subcommittee. senior vice president of customer experience at american airlines testifying on behalf of airlines for america. thank you for inviting me here to discuss the impact tsa security lines is having on our customers. there is nothing more important than the safety and security of passengers, employees, and cargo. for the plaintiffs are the frustrated and angry. implement solutions to the pressing problem of excessive wait times. last year programs that have been in place to drive efficiency and increase security throughput were eliminated without adding resources. the result isthe result is a screening process causing unacceptably long security lines and a frustrated
public. our discussion reveals the other contributing factors. first it appears tsa did not address the staffing models after screening protocols are changed and tsa is experiencing abnormally high attrition is unable to obtain transportation security officers at tso's. a systemic slowdown in passenger processing resulting in the laser missed flights. year to date more than 70,000 american airlines customers have missed flights to do excessive wait times. the same challenges by gun screening of checked baggage and is also poor tsa function. this year alone over 40,000 checked bags40,000 checked bags were delayed and did not travel on a scheduled flight. to say customers are agitated is putting it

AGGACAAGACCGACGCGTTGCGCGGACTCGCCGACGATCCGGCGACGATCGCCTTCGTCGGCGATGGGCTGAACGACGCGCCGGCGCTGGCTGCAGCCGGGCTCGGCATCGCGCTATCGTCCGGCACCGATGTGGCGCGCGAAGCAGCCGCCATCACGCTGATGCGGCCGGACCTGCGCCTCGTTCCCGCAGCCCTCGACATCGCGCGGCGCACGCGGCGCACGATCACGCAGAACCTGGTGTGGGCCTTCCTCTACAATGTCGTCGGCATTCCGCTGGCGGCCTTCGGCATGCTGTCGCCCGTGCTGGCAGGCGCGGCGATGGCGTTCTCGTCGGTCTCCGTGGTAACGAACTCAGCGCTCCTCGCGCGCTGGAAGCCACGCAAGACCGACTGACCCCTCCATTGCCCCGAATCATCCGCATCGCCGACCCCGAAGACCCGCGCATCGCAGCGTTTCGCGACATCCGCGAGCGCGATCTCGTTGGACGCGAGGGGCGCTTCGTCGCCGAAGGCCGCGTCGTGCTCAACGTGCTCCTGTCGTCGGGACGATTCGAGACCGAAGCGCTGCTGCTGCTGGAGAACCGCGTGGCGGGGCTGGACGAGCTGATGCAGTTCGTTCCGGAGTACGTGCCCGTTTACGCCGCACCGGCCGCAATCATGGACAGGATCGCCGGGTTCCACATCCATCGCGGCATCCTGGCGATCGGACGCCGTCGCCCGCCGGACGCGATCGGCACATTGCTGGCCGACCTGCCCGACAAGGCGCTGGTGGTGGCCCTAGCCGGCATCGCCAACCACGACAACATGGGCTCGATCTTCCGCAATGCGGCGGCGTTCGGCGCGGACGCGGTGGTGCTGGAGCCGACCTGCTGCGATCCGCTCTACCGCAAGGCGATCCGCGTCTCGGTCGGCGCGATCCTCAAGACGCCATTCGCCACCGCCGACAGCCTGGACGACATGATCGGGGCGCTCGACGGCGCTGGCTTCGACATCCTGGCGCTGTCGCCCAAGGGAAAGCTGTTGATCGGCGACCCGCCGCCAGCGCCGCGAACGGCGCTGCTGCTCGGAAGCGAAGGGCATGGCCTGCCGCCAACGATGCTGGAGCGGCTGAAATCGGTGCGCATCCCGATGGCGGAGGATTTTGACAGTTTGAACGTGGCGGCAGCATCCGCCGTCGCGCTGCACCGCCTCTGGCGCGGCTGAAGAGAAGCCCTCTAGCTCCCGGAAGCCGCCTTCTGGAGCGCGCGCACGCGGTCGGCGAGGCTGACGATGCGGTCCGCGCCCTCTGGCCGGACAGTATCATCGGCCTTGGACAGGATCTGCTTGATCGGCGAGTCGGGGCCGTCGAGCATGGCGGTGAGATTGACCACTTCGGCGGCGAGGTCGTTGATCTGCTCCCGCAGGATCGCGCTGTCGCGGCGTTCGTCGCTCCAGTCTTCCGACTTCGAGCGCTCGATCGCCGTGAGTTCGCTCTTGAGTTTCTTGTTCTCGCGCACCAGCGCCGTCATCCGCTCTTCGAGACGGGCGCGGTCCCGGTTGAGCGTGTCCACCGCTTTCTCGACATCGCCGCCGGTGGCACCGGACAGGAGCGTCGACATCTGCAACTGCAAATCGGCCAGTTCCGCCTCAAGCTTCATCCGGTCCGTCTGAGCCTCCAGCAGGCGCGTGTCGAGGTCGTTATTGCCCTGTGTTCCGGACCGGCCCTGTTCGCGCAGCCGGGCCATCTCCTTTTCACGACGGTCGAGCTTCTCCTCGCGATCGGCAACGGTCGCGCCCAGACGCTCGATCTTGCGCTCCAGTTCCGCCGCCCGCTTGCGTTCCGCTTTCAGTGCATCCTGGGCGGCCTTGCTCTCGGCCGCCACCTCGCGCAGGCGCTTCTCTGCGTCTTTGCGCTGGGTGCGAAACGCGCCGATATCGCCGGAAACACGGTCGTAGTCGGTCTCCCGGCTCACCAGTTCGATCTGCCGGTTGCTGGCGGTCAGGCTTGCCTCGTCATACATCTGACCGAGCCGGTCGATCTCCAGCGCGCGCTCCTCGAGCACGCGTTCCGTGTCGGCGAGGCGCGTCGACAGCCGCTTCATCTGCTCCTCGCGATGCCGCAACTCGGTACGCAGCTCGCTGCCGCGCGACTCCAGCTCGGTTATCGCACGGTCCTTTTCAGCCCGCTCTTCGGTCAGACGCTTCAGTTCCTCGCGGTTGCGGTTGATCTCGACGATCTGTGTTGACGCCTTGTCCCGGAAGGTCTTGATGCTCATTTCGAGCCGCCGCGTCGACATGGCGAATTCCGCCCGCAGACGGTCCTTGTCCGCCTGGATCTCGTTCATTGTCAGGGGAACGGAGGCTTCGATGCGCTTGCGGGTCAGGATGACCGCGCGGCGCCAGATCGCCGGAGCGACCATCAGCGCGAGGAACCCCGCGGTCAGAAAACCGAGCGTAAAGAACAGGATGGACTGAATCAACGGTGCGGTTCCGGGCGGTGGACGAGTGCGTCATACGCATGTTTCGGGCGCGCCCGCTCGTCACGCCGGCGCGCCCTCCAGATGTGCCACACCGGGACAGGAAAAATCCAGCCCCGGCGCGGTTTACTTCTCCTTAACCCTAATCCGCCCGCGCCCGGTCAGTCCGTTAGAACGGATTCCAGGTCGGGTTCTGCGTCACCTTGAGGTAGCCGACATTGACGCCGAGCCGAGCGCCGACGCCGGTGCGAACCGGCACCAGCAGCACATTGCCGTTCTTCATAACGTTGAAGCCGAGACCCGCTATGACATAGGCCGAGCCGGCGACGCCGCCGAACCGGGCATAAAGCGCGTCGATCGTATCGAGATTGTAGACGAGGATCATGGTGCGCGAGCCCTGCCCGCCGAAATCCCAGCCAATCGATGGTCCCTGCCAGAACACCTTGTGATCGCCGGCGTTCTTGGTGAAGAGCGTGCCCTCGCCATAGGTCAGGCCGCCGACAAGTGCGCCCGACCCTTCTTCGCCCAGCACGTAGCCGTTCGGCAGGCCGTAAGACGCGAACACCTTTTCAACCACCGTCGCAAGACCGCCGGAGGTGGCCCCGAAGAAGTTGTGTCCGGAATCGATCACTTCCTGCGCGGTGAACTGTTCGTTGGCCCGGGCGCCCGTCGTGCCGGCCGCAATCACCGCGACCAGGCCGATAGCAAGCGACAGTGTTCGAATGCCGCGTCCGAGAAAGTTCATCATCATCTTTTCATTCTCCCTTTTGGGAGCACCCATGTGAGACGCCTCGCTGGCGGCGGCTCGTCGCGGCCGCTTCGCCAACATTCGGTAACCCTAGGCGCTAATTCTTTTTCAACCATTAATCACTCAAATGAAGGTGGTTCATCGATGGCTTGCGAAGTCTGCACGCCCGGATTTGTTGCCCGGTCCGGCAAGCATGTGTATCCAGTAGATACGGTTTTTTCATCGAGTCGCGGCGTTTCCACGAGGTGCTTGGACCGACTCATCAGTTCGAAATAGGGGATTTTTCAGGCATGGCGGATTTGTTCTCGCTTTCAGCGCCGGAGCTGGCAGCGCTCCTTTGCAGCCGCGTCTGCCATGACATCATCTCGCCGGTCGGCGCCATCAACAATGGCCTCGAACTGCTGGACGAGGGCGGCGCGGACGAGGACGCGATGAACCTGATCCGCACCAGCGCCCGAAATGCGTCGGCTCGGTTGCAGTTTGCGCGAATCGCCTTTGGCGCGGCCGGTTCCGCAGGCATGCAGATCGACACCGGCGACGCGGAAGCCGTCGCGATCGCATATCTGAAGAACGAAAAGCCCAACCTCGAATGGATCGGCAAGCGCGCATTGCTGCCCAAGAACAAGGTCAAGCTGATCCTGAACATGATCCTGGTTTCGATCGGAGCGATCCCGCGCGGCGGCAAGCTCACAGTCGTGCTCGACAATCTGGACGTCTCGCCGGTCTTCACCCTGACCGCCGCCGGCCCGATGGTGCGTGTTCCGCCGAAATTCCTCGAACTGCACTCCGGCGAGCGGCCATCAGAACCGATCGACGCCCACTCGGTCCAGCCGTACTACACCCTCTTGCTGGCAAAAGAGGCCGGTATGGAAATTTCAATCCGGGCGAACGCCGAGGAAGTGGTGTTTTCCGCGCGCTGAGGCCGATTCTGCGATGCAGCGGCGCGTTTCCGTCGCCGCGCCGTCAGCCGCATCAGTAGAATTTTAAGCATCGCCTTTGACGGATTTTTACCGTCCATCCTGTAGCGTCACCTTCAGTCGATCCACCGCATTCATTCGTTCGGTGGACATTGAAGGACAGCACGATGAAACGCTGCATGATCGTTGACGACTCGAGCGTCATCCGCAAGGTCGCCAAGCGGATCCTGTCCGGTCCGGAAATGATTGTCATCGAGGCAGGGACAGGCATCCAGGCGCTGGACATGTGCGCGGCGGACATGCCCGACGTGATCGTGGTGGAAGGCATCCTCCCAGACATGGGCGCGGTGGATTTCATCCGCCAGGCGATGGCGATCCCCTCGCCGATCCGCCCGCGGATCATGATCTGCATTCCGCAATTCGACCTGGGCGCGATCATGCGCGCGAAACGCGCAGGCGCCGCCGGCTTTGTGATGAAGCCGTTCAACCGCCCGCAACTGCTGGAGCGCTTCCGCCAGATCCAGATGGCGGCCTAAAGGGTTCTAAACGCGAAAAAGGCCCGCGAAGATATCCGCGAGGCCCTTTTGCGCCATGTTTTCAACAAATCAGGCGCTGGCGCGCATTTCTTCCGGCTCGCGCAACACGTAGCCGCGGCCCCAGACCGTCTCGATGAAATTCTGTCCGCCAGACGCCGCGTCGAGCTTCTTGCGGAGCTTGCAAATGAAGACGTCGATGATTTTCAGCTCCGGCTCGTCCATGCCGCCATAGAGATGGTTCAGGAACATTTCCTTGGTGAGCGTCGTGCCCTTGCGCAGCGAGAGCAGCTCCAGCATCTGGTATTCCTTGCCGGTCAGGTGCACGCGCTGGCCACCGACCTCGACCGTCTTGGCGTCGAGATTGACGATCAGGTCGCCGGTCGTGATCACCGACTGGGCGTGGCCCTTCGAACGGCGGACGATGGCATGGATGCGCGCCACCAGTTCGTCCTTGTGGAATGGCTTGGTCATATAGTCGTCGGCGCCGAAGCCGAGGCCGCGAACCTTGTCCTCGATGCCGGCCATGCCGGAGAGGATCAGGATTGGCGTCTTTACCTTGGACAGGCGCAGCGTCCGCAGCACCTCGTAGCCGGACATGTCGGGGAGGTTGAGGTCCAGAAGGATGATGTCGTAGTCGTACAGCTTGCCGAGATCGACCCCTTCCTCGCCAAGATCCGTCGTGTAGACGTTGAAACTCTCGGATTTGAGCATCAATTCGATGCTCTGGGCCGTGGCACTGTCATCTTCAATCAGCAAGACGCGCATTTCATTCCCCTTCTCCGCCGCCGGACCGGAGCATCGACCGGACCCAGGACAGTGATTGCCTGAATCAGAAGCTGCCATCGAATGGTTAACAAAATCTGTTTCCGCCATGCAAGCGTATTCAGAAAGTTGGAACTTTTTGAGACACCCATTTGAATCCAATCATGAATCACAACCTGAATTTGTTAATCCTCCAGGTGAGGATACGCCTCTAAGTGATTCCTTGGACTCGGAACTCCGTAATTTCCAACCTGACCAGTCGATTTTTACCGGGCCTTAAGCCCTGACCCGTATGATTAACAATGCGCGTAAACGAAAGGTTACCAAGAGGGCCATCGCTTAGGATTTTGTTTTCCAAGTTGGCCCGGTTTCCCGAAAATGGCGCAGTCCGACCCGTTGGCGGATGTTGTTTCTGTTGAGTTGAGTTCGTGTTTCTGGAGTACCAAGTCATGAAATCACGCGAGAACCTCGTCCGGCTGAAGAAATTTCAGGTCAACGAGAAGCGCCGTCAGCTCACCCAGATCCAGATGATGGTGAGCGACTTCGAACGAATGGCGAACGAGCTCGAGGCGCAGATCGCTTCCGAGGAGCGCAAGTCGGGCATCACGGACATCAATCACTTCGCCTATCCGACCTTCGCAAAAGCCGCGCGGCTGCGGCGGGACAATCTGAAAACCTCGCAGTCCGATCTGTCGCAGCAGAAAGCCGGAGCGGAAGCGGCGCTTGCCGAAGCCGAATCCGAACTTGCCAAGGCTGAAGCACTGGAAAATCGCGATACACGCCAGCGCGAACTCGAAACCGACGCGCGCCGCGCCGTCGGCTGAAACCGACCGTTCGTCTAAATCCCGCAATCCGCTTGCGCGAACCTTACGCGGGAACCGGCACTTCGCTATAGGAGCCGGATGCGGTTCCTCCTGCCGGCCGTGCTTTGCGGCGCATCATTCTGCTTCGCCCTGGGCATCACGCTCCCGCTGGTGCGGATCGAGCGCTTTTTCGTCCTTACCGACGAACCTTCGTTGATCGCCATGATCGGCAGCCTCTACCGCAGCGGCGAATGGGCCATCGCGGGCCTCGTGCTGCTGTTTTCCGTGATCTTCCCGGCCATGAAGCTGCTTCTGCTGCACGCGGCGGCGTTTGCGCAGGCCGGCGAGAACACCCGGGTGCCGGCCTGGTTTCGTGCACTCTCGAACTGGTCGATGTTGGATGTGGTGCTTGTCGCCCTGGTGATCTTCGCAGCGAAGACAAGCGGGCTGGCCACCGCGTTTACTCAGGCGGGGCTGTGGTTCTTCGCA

mildly. we are also glad to see that tsa's recognition of k-9. tsa needs to do more to minimize the impact on summer travelers, and the overall economy. airlines are pitching in to do our part, committing millions of dollars to fund security functions so that tsa's can focus solely on screening customers. at american the summer we are adding an additional 4 million on top of the 17 million already plan to spend this year to facilitate passengers through tsa checkpoints. airlines havecheckpoints. airlines have advised customers to arrive at the airport two hours in advance of a domestica domestic flight and three hours part in international departure to ensure sufficient time to